A Surprise Rout in the Bond Market

At the time of writing, the stock market is recovering from a fairly steep (by recent standards) intraday sell-off. We have no idea where it will close, but we would argue that even a recovery into the close won’t alter the status of today’s action – it is a typical warning shot. Here is what makes the sell-off unique:

 

30 year bond and 10-year note yields have broken out from a lengthy consolidation pattern. This has actually surprised us, as we felt that the large speculative net short position in bonds and notes was prone to trigger a short covering rally. Alas, the opposite has happened.

 

Since the 1998 Russian crisis, the prices of stocks and bonds have been negatively correlated most of the time (note that they were positively correlated from 1970 to 1998, so the negative correlation is a fairly recent phenomenon from a longer term perspective). We did not really expect bond yields to break out, mainly due to the legacy CoT report, which recently looked as follows:

 

According to the legacy CoT report, large speculators recently held a record high net short position in 10-year treasury note futures. Usually these traders are wrong at extremes.

 

It is of course possible that the breakout in yields turns into a “false breakout”, in which case this position would be quickly unwound. However, in a recent post by Macro Tourist (Kevin Muir) it was pointed out that the disaggregated CoT report indicates the situation is not as simple as it appears at first glance. Here is a chart  illustrating the disaggregated data:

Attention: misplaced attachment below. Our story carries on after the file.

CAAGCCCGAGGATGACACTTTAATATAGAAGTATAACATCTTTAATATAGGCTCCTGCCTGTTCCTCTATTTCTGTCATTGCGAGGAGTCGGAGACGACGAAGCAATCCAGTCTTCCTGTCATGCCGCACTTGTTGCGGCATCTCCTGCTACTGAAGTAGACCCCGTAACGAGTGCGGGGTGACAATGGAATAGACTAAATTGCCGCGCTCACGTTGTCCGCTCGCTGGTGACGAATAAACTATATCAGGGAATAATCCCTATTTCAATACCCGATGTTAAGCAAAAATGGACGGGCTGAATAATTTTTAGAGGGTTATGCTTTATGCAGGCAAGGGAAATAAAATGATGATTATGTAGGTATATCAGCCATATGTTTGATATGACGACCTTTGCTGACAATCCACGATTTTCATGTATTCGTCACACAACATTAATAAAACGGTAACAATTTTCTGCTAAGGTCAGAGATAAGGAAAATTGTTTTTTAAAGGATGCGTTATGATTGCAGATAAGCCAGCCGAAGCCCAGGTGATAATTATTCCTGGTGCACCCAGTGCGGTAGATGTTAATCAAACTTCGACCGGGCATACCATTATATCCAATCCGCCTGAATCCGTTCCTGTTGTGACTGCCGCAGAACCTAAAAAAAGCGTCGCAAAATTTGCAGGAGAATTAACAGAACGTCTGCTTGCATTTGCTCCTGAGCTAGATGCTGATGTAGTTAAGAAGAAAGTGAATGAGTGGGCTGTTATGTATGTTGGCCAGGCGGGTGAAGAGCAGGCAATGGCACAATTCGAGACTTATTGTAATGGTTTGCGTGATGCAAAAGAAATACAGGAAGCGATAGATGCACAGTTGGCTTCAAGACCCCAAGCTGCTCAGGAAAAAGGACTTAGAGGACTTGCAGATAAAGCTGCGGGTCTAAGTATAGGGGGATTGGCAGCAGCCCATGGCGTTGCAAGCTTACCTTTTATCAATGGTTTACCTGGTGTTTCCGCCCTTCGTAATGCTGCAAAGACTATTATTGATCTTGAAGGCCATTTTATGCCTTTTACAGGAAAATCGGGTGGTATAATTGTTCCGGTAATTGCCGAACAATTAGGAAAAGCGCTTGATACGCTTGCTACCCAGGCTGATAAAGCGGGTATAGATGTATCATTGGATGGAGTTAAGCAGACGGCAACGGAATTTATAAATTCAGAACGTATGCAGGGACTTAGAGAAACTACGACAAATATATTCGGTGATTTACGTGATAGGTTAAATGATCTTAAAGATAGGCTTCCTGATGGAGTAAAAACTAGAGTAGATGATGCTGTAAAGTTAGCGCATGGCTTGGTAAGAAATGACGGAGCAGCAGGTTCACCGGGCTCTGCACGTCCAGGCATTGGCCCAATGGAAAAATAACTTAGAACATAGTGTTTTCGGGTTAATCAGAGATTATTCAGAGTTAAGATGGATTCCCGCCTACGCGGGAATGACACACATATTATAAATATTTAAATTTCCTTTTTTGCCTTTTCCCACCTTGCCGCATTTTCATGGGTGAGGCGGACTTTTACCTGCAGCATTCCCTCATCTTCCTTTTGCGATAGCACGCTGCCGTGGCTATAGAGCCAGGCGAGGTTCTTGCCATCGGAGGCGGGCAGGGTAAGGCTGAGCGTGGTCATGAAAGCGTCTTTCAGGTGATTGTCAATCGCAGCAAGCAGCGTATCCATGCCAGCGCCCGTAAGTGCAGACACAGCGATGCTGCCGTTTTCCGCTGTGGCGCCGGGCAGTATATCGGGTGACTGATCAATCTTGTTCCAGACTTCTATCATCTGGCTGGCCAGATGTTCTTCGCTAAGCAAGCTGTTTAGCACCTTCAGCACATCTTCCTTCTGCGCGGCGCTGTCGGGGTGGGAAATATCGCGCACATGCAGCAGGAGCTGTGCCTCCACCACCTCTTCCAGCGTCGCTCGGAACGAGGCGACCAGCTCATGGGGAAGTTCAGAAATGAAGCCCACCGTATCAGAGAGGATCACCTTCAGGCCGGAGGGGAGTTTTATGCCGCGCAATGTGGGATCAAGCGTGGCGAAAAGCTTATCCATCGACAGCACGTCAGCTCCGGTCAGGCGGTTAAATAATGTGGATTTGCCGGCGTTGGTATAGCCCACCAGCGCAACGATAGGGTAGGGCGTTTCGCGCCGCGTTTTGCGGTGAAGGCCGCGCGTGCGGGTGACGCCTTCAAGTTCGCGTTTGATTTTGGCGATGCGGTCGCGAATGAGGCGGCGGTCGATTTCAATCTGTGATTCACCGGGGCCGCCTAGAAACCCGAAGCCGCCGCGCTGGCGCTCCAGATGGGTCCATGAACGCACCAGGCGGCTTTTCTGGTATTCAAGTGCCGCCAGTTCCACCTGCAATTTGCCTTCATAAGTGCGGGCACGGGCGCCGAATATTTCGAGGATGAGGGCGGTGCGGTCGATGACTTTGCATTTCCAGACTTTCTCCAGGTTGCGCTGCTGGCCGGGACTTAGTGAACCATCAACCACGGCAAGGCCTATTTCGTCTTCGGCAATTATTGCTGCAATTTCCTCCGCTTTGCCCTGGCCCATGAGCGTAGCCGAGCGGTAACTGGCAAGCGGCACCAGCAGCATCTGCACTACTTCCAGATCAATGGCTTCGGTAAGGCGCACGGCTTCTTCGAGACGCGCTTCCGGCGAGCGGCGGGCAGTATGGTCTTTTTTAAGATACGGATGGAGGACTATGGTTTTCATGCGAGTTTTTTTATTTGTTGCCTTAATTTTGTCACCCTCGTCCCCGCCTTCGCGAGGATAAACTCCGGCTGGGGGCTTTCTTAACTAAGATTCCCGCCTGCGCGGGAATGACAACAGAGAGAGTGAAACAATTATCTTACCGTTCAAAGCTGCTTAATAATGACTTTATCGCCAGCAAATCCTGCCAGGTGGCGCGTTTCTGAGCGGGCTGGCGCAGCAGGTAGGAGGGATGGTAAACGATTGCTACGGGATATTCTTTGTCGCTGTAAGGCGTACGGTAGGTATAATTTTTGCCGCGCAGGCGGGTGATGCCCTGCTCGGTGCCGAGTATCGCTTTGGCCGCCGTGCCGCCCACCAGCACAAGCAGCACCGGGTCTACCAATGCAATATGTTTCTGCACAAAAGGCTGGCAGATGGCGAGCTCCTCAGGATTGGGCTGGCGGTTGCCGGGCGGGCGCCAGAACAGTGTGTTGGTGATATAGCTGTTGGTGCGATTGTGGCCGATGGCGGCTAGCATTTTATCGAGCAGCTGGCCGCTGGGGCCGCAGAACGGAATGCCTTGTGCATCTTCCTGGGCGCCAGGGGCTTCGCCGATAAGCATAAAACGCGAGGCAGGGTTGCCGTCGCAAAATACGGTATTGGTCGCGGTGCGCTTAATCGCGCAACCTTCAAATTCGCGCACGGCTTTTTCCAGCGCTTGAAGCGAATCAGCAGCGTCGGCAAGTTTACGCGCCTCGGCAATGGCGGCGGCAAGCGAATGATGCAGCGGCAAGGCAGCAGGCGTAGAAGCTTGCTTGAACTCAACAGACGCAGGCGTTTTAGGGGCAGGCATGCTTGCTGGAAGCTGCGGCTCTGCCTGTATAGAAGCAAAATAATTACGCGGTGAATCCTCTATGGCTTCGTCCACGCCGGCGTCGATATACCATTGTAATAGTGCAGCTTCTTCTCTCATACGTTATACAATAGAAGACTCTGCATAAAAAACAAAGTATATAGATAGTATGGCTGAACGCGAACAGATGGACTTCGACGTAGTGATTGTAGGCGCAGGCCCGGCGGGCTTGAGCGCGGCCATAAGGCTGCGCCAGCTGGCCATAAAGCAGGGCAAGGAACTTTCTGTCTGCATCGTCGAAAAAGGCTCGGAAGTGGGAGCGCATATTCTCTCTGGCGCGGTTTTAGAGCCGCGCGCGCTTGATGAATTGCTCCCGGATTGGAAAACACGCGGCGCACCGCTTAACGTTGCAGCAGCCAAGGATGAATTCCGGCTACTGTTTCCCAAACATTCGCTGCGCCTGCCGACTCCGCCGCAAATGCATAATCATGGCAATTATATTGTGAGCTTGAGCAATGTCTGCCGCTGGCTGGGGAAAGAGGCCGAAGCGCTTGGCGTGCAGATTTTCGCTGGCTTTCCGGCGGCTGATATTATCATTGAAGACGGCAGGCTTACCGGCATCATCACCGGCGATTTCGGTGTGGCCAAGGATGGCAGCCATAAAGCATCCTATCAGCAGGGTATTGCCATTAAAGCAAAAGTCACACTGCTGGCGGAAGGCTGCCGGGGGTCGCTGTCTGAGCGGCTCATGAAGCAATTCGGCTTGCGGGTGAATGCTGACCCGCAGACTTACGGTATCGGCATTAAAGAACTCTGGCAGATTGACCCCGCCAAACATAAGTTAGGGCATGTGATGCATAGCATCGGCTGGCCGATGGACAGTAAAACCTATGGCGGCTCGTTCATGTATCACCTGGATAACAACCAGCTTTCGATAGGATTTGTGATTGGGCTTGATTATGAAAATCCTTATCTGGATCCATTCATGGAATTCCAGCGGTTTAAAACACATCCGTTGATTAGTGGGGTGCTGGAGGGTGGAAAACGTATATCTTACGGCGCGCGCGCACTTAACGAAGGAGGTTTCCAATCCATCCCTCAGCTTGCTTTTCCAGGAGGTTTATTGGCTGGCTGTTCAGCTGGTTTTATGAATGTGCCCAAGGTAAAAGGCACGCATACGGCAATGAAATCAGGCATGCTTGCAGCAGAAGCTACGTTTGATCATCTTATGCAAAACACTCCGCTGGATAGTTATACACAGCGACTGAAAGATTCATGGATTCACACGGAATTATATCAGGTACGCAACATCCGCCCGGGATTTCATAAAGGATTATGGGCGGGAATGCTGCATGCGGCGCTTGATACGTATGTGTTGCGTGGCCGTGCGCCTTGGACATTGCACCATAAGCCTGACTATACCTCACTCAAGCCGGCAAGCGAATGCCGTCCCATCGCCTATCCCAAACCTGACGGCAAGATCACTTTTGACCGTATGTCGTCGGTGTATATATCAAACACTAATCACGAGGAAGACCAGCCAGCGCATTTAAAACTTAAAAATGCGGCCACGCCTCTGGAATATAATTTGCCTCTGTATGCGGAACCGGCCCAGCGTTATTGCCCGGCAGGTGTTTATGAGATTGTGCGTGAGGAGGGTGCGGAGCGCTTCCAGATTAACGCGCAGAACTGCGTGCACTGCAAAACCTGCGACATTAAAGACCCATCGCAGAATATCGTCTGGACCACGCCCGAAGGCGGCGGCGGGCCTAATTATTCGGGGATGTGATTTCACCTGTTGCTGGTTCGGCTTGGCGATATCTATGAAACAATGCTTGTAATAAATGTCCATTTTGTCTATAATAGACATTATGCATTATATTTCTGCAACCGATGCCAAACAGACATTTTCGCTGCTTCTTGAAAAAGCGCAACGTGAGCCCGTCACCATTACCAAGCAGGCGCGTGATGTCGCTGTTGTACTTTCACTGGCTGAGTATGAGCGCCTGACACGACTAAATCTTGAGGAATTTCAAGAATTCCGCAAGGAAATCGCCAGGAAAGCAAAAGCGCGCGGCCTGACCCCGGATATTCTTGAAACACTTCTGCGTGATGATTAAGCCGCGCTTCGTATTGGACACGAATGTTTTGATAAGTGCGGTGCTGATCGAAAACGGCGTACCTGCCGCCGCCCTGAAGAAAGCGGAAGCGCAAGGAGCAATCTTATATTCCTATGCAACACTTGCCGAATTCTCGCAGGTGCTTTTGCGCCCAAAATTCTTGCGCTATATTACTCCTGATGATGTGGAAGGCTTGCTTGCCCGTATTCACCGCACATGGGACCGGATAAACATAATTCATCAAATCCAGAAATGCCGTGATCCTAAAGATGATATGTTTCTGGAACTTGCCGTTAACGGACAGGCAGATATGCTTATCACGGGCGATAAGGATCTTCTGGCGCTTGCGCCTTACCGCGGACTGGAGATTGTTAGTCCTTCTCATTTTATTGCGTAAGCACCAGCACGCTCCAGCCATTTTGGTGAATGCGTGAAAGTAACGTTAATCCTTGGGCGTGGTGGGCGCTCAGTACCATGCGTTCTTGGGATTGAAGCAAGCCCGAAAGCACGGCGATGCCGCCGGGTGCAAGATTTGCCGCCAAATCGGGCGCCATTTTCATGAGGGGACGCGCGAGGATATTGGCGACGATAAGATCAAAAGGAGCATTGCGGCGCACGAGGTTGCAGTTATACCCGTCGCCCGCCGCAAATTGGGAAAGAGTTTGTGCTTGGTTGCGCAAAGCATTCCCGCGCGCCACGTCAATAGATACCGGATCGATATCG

Net positioning in treasury futures by trader group according to the disaggregated CoT report – asset managers actually hold a very large net long position – only leveraged funds and non-reportables (small speculators) hold large net short positions.

 

In other words, the breakout could easily be “legit” and yields may have even more upside from here (perhaps after a retest of the breakout).

 

A Potentially Dangerous Situation

In recent years a popular investment strategy has been built around the negative correlation between stocks and bonds that is in place since 1998. The strategy is known as “risk parity” and has a towering amount of assets under management by now. Funds employing the strategy are reportedly usually leveraged between 1:2.5 to 1:4.

The principle behind the strategy is that gains in bond positions are going to counter any downside volatility in equities. One could say it is a very primitive version of the “permanent portfolio”, or better, simply a mixed stock/bond allocation strategy with leverage. Obviously, whenever bonds and stocks suddenly decline at the same time, this strategy can get into considerable trouble.

The last time this happened to an appreciable extent was in August 2015. Bonds declined due to capital outflows from China and a sell-off in stocks started at the time, initially driving the major indexes below their 50- and 200-day moving averages. This move very likely caused CTAs and other trend followers to reduce their equity exposure.